Organizing Notes

Bruce Gagnon is coordinator of the Global Network Against Weapons & Nuclear Power in Space. He offers his own reflections on organizing and the state of America's declining empire....

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Location: Brunswick, Maine, United States

I'm back to work for the Global Network. Will continue to help Lisa Savage for US Senate campaign on my free time. Trying to self-isolate as much as possible. Best wishes and good luck to you all.

Thursday, April 07, 2016

'Mass Gathering' Ordinance Tabled in Bath

Last night a packed city hall chambers here in Bath, Maine watched in excitement as the council voted 6-2 to indefinitely postpone a vote on a new 'mass gathering' ordinance.  Several of us from the local peace movement spoke and requested that the 12-page ordinance be tabled.

A local weekly newspaper called The Forecaster reported this morning on their web site:

Bruce Gagnon of Centre Street, who has served as coordinator of the Global Network Against Weapons & Nuclear Power in Space, was the first of the residents to state their opposition to the rule.
“To me, this ordinance was confusing,” he said. “The fact that it took longer to read than the United States Constitution indicates how confusing it is. I think it’s overbearing, and potentially unconstitutional in various parts.”

Gagnon noted vigils he and others sometimes hold outside BIW, could fall under the ordinance.

“If we had more than 50 people for six hours, we’d have to pay a $100 administrative filing fee, get $1 million liability insurance, and pay for any police coverage that the city deemed necessary,” he said. “That would essentially be putting a price tag on free speech.”

He asked that the matter be tabled in order to gather more public input.

Mary Beth Sullivan of Centre Street noted that the gatherings in which she and Gagnon participate are not always spontaneous [they amended the ordinance to allow for 'spontaneous' protests], and that the group could opt to stay longer than originally planned.

“I’m hearing you all say, this has nothing to do with what you intended, but (my) concern is for the unintended consequences,” she said.

Councilor Bernie Wyman noted that the council has sought public input on the ordinance.

“We’ve gotten their input,” he said to his fellow councilors. “I haven’t heard anybody out there get up and speak in favor of the ordinance.”

“We’ve been without (such an ordinance) for a very long time,” Councilor Steve Brackett said, speaking in favor of slowing down the process, and holding another workshop to hear more feedback.
He added, “I do understand the need for an ordinance like this … to protect the city and taxpayers. But given what has gone on tonight, and communication I’ve had, and interesting points raised, I wouldn’t vote in favor of this tonight.”

Several other Bath residents also made strong comments about the ordinance - everyone who spoke asked the council to table it and hold more public meetings to give local citizens the chance to express their concerns.  We only learned about the proposed ordinance after the first public hearing was held and an article appeared in the local daily paper.  Several of the city councilors acknowledged they received more public comments since that first hearing than they usually get on most city affairs.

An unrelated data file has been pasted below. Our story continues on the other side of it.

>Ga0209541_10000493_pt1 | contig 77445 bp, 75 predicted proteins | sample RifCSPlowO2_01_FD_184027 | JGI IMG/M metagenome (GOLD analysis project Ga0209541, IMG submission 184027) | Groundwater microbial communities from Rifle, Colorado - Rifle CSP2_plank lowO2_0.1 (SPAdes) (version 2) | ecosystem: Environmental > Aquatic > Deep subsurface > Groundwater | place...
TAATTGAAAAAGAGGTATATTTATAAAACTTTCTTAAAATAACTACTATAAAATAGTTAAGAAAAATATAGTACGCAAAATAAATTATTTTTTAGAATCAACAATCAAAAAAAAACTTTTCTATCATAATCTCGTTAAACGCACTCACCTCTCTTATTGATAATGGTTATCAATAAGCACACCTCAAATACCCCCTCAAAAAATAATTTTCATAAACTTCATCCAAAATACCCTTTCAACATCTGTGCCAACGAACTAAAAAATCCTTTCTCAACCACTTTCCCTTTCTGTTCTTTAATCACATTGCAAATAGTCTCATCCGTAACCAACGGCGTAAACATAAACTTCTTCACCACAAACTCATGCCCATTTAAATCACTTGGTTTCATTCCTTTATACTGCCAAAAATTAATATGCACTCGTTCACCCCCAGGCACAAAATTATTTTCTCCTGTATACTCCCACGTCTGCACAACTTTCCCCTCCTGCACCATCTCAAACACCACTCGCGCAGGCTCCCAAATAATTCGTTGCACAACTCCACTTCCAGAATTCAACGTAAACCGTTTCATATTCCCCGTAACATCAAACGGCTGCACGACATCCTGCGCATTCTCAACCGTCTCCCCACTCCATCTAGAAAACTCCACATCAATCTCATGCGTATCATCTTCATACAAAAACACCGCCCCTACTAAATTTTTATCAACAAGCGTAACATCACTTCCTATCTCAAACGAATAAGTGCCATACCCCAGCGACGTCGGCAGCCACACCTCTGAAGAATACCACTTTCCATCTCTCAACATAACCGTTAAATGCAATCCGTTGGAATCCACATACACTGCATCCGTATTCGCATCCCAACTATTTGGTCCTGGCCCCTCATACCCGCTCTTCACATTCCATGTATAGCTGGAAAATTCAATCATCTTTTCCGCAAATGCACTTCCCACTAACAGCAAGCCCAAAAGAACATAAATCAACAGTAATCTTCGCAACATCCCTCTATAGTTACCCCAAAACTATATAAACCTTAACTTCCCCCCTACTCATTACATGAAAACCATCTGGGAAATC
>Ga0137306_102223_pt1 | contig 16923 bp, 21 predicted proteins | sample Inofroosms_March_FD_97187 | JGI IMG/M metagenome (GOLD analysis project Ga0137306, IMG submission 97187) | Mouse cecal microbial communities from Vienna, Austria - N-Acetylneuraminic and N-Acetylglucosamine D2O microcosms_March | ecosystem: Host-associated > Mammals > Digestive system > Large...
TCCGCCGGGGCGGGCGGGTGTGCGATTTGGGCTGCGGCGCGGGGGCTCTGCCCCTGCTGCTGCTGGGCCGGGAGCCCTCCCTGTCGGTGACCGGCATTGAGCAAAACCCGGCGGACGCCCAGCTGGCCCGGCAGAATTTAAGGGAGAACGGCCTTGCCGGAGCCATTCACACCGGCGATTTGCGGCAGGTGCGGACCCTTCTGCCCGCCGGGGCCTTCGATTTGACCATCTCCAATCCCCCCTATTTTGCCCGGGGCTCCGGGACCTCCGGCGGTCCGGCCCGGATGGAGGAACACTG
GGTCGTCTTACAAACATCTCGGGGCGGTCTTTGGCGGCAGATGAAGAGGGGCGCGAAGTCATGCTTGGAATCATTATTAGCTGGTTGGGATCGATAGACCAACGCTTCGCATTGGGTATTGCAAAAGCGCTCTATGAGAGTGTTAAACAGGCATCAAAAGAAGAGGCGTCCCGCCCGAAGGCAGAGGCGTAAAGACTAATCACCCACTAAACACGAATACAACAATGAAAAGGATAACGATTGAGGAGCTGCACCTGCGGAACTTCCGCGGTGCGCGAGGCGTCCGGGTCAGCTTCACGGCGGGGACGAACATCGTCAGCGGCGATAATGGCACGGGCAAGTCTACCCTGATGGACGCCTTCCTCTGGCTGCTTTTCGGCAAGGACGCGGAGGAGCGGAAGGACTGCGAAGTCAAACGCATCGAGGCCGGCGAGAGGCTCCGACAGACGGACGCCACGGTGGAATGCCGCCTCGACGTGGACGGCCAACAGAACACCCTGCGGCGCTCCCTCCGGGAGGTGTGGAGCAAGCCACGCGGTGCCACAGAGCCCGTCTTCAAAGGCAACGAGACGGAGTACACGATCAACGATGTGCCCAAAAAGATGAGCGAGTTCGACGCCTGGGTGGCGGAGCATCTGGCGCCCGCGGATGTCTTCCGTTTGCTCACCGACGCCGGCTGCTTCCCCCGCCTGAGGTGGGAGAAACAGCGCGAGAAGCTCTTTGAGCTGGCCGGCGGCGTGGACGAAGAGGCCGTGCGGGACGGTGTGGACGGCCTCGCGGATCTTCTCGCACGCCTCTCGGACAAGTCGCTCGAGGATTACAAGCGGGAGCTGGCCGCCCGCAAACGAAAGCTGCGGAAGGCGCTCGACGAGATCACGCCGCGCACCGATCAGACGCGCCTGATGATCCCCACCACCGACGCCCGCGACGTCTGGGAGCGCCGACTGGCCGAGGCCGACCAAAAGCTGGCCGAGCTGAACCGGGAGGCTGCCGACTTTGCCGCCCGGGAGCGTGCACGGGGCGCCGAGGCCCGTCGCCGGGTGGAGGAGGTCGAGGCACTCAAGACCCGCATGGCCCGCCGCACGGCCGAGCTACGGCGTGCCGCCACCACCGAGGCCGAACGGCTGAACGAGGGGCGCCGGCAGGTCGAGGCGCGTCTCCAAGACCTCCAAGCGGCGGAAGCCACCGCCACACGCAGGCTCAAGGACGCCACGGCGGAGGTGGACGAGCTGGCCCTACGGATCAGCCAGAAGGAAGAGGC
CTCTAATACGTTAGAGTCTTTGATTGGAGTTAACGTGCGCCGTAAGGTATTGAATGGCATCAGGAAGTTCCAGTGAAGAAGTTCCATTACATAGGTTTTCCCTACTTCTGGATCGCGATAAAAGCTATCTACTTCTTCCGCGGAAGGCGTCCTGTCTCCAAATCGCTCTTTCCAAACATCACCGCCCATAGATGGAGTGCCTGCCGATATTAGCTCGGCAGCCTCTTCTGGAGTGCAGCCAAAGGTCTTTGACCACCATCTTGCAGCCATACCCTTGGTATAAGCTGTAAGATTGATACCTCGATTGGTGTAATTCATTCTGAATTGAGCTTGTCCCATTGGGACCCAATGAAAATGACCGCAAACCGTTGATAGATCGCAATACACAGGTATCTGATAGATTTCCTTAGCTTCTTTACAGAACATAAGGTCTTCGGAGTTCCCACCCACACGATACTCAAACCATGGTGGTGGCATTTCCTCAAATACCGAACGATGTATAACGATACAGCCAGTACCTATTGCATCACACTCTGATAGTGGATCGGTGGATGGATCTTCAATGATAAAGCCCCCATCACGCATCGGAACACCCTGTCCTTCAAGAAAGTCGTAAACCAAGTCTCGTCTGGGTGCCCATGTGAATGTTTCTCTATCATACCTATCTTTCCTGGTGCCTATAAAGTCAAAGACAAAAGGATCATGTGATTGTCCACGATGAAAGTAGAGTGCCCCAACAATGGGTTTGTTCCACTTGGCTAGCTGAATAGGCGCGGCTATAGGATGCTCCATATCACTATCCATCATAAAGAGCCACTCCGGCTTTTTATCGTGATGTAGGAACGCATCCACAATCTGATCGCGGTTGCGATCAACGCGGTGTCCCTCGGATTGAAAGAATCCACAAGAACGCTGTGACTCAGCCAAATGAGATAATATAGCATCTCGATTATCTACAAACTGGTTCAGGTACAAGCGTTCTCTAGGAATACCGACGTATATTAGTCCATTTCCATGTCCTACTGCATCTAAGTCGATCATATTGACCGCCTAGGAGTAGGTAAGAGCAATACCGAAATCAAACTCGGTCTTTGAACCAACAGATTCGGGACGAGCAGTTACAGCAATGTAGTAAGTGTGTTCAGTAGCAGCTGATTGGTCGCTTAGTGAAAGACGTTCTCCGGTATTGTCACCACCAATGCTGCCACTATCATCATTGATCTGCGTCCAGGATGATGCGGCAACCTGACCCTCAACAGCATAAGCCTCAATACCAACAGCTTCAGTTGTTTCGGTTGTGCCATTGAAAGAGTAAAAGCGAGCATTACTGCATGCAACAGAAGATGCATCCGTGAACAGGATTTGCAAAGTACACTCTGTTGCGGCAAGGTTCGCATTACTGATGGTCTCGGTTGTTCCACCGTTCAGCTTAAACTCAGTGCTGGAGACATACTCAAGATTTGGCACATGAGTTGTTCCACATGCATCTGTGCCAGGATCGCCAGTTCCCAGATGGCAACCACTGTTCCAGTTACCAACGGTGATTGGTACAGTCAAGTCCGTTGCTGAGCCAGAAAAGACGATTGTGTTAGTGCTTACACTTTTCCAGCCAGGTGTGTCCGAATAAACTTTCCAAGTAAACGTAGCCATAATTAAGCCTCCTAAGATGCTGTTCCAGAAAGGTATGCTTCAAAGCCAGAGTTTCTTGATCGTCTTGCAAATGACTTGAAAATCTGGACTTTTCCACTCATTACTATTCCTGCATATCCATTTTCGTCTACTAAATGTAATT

One of the better testimonies of the evening came from Peter Woodruff who recently retired after 33-years as a BIW shipyard worker.  Peter has a severe medical condition caused by years of inhaling manganese dust when steel is cut.  He is loosing his ability to speak normally and he bravely stood up and told his personal story about his speech problem but also how the ordinance would impact the union's picket line during strikes at the shipyard.  Peter said he was involved in two strikes and that the union kept picket lines going throughout the night since the shipyard works round-the-clock.  Peter is also an active participant in the local peace movement.

The proposed ordinance calls for any protest over 50 people that lasts more than six hours to have to pay a $100 administrative filing fee, get $1 million liability insurance, and pay for any police coverage that the city deemed necessary.  In addition the ordinance says that protests would not be allowed after 11:00 pm.

During my testimony I also said:

In order to get more information about potential costs, I called our local insurance agency and asked for the price of a $1 million dollar liability policy for a BIW protest.  The agency called four companies that provide those policies and none of them would insure such an event.  So even if we were willing to buy the insurance (which we are not) we couldn’t get it anyway.  And by your ordinance as it now reads we’d be denied the right to protest if we didn’t get such a policy.  

One thing that supposedly makes America great, we are told, is our unfettered right to have issue conversations in the public square – even if they last more than six hours.  The recent Occupy movement comes to mind where people spent weeks in the public square - well beyond the 11:00 pm limit the ordinance proposes.

It was good that the city council listened to the public last night - very encouraging.  We'll have to pay close attention if and when another public hearing is scheduled so we can continue the dialogue on this 'mass gathering' ordinance.


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